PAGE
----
While reading a post about a day in the life of a juvenile defender, I realized with a shock that I was committing heresy.
This is the first time the teen has been in trouble and he has unpaid restitution fees.
“It can be really hard for these poorer families to pay,” explains Pinkney.
Pinkney glances over his list of charges and intake report. Apparently, the teen was at a demonstration in downtown Oakland, when he and a group of other kids broke off from the group and started vandalizing cars.
It’s not that I didn’t appreciate what was being said, that poor children and their families lack the resources to pay restitution, or worse still, the money come from necessities like food. I did. But my mind went to the vandalized cars. I thought to myself, what about the guy whose car it was?
As much as victim-driven jurisprudence is grossly misguided and can produce terrible outcomes, it doesn’t mean that we, the defenders of the faith, should dehumanize them and their suffering any more than allow defendants to become objects to be thrown away. The flip side of loving defendants too much is not caring about the victims of crime enough.
In a lengthy article, the New York Times described how the victims of Bernie Madoff were doing five years out. They make an interesting juxtaposition, as they weren’t part of the struggling masses yearning to feed their families, but the comfortable, well-to-do, set, pondering whether to have dinner at the club or perhaps a trending nouvelle cuisine restaurant. They’re harder to feel badly about than most. They test us.
These eligible victims can expect to collect at least 54 cents for every dollar they gave Mr. Madoff. But they represent only 15 percent of 16,000 Madoff-related claims. (Each claim could represent hundreds or even thousands of investors.)
Most of the investors — including those who lost cash through an intermediary — will receive much less, if anything, and some may even be required to pay money to the trustee.
They worked. They succeeded. They saved and they invested. And they got burned. Some might suggest it was their own fault, trusting their money to a scheme too good to be true, but that’s nonsense. It was good, but not too good. Madoff was a pillar of the financial community. There was no reason for concern, at least not until afterward, and they can’t be blamed for making what appeared to be a sound and solid choice.
The first anecdote in the Times article involves Burt and Joanne Meerow, who sold their business in 2004 to retire.
Today, the Meerows — he is 75, she is 66 — have settled into a new life in West Dover, Vt.
“When your life gets altered overnight, you realize you don’t have to keep doing everything you’ve been doing,” Mr. Meerow said. “You don’t need to belong to a country club, or drive an expensive car or buy expensive jewelry. You certainly don’t have to own three separate dwelling places. It was all pretty obvious.”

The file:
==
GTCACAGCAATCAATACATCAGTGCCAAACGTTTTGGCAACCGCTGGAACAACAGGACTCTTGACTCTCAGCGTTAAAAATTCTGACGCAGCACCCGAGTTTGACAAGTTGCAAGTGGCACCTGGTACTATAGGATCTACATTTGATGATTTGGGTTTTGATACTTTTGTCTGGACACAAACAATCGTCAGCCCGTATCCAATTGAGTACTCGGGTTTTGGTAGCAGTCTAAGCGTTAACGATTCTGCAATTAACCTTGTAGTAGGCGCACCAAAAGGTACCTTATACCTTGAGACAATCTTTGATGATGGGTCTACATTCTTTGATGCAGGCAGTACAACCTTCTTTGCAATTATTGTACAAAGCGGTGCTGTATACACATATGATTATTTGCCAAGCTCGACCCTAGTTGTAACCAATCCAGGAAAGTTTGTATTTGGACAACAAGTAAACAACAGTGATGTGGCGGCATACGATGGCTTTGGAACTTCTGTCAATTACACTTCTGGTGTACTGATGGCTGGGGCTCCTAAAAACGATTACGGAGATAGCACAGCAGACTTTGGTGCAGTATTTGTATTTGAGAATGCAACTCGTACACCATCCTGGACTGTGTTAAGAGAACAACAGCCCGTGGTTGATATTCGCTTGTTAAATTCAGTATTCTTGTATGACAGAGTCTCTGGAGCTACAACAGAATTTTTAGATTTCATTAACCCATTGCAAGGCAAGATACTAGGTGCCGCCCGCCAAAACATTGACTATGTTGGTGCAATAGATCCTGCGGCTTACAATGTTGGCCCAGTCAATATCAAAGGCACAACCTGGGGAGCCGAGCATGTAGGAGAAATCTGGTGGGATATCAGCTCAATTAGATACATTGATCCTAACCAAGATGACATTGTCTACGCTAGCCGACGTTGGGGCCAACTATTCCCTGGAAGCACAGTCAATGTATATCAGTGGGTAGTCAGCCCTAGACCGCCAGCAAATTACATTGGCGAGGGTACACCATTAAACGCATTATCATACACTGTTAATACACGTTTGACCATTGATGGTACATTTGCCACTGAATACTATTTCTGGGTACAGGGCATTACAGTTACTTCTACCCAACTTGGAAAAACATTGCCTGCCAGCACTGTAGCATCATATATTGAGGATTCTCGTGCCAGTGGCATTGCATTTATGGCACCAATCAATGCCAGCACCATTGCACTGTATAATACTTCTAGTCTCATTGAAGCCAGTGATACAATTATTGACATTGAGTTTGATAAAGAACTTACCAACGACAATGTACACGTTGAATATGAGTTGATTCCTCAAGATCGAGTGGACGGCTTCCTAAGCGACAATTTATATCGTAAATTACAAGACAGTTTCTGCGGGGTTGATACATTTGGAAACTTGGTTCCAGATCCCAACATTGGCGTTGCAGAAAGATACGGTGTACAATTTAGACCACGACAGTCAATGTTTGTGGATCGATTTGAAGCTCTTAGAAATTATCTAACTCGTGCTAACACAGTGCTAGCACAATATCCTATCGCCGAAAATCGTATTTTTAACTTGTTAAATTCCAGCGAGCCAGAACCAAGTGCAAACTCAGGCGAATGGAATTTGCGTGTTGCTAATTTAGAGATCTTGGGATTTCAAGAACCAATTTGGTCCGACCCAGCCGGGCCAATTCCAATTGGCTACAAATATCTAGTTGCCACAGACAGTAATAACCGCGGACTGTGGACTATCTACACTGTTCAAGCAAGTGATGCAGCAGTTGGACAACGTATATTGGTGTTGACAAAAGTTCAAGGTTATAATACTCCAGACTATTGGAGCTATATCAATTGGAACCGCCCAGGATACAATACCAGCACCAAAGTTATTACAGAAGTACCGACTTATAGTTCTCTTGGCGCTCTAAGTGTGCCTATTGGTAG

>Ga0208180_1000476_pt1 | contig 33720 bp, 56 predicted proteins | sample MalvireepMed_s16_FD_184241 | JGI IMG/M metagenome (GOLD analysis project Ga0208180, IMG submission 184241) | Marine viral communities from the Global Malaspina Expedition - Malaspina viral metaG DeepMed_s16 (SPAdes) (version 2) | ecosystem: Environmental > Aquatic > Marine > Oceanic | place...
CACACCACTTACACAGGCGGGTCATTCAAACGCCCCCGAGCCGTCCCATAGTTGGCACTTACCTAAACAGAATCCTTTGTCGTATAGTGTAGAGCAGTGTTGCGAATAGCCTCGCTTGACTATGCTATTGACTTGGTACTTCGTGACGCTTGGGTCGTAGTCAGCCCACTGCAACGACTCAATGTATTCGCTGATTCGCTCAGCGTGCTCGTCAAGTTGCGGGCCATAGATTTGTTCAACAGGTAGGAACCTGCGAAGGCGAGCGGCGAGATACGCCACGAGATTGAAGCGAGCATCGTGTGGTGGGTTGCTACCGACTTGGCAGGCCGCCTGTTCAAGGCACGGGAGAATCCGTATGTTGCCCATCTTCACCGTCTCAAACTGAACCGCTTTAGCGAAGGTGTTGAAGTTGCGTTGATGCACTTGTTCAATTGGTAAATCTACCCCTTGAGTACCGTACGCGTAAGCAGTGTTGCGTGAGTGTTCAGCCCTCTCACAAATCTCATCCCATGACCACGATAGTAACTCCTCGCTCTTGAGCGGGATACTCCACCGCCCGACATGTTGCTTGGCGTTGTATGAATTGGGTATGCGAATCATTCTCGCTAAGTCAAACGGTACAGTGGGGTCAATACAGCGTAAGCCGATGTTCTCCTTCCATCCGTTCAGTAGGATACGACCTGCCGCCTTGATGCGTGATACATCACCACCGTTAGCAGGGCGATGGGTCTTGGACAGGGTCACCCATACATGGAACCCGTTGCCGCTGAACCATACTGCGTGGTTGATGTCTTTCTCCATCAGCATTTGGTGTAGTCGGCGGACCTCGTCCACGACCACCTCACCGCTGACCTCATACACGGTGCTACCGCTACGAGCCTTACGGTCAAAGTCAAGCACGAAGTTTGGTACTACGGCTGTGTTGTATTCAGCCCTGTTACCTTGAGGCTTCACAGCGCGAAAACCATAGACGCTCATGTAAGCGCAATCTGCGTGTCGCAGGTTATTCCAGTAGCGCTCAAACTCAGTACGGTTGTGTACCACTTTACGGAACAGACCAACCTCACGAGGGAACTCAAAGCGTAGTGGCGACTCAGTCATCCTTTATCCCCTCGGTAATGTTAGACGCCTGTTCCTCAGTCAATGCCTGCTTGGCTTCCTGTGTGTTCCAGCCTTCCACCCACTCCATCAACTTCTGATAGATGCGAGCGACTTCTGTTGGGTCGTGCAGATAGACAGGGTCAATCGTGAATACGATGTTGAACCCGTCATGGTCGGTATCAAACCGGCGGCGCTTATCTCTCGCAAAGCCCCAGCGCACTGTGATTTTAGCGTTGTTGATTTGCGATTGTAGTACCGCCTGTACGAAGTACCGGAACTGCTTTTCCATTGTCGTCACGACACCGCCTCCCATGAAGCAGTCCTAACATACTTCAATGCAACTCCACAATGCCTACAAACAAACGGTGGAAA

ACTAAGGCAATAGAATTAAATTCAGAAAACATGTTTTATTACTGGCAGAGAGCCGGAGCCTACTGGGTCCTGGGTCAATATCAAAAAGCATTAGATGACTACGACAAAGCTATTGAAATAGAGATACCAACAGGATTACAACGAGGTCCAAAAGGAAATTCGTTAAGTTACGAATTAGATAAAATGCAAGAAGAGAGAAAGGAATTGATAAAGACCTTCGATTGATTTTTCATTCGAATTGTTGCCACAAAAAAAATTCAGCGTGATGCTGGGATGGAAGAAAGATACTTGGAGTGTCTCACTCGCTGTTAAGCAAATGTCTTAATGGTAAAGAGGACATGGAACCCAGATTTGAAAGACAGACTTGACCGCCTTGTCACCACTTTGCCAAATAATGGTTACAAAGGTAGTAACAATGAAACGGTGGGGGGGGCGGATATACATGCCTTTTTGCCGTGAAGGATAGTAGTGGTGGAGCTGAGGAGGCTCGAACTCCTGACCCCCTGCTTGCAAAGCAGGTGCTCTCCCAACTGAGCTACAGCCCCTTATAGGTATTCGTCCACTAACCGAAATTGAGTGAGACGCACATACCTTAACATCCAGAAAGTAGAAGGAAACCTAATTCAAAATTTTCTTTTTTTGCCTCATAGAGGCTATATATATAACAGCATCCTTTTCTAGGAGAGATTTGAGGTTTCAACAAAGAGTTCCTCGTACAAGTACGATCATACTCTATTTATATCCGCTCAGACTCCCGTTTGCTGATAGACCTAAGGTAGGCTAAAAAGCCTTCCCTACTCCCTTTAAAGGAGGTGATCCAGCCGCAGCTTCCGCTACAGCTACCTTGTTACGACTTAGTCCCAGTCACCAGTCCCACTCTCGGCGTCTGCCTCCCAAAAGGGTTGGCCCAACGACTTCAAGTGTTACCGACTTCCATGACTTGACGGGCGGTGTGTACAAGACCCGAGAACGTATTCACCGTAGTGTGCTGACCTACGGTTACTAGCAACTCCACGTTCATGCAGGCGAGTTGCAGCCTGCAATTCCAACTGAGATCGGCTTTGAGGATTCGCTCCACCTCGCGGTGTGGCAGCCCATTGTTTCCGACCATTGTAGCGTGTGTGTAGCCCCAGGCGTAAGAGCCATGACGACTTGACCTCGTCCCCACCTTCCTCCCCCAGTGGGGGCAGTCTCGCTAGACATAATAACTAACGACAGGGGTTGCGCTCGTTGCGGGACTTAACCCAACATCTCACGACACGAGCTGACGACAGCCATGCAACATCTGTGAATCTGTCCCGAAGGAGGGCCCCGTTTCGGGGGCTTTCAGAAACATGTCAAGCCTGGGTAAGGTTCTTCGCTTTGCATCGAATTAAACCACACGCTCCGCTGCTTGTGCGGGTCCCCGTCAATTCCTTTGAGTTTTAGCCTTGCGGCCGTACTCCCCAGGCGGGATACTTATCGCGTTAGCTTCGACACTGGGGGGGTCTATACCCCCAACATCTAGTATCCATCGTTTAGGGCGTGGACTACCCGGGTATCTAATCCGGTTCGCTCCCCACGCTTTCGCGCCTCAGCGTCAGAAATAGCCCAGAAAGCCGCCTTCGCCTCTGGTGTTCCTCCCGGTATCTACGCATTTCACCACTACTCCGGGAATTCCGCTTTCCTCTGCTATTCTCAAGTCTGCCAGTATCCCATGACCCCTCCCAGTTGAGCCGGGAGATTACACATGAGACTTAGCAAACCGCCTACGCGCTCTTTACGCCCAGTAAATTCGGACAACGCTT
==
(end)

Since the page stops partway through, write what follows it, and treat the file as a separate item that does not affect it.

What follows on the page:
Still, the Meerows say they feel lucky. Their losses did not affect the health or safety of loved ones, and they are not facing a clawback claim.
Given all the difficulties that are endured by so many, can you muster any empathy toward the Meerows? So they no longer belong to a country club, drive an expensive car or buy expensive jewelry? What about the people who can’t eat, who lose loved ones, who watch their children suffer?
In the minds of many, we play a trade-off game, doling out our empathy as if it’s a zero-sum game, where it all goes to the person who suffers the most and there is none left for people whose suffering just, well, isn’t what half the world would consider suffering at all.
This is unfair and wrong, and reflects how the criminal defense mindset can lead us to be as harsh toward people as we decry when they do the same toward our clients. If we were forced into empathetic triage, it might be understandable, but we are not, and it is not. The Meerows are every bit as entitled to enjoy the fruits of a lifetime of hard work and success as the vandalized car owner is entitled to find his car the next morning in the same order as he left it, so he can go to work, earn a living and feed his children again that night.
Recently, much has been made here about the bad laws being promoted to criminalize revenge porn. Because of the disingenuous position taken by its prime advocate, Mary Anne Franks, the discussion appears to devalue the harm suffered by those who were victims. Yet, at no time have I forgotten the wrong done them and harm they’ve endured, and while Franks’ jihad forced the discussion to devolve, it was not because the victims’ harm was insignificant or inconsequential.
As with the juvenile who vandalized the car, the ramifications of crime can be hard, if not impossible, for many. And since the job of criminal defense lawyer is to represent the defendants, we expend all our energy on helping one side to survive. But we do so knowing that there is a prosecutor, a judge, and that they are there to serve the other interests. We can focus on the defendant with a clear conscience, as that is our sole duty.
But as human beings and lawyers, we can’t forget that there are often victims of our clients’ conduct. They may not be “our problem” to fix, but they are no less real and deserving of our empathy than our clients are. We speak of cops, prosecutors and judges being heartless for their inability or refusal to recognize our clients are people. We have no right to be just as bad.